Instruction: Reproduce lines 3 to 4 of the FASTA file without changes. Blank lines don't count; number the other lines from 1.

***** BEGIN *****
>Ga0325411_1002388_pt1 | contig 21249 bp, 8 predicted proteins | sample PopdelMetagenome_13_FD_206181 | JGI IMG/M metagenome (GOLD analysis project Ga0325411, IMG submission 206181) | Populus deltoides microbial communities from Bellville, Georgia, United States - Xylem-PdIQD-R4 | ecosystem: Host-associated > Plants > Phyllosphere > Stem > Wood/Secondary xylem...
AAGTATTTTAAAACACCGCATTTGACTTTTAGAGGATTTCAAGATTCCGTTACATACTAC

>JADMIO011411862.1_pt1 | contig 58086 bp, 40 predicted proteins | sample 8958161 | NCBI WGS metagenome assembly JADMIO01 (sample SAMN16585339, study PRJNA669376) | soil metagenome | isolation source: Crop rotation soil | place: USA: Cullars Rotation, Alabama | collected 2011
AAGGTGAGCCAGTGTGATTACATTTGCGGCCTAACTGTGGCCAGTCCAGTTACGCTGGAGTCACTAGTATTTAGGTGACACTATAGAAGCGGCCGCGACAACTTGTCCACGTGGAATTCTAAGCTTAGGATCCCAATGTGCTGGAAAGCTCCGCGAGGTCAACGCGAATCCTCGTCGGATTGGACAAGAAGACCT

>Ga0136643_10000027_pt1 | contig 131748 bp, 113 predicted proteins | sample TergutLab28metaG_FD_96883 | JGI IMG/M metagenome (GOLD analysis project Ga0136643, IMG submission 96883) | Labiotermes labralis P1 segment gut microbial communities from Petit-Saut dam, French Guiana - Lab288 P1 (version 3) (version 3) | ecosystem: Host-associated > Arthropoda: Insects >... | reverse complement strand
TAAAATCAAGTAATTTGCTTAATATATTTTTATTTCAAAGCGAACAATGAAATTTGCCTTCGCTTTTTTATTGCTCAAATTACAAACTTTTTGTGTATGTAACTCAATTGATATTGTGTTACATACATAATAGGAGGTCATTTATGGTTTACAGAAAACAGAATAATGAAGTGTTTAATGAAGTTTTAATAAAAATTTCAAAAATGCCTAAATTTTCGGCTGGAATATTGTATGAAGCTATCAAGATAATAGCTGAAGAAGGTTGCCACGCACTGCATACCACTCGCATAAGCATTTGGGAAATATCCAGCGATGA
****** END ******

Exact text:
>JADMIO011411862.1_pt1 | contig 58086 bp, 40 predicted proteins | sample 8958161 | NCBI WGS metagenome assembly JADMIO01 (sample SAMN16585339, study PRJNA669376) | soil metagenome | isolation source: Crop rotation soil | place: USA: Cullars Rotation, Alabama | collected 2011
AAGGTGAGCCAGTGTGATTACATTTGCGGCCTAACTGTGGCCAGTCCAGTTACGCTGGAGTCACTAGTATTTAGGTGACACTATAGAAGCGGCCGCGACAACTTGTCCACGTGGAATTCTAAGCTTAGGATCCCAATGTGCTGGAAAGCTCCGCGAGGTCAACGCGAATCCTCGTCGGATTGGACAAGAAGACCT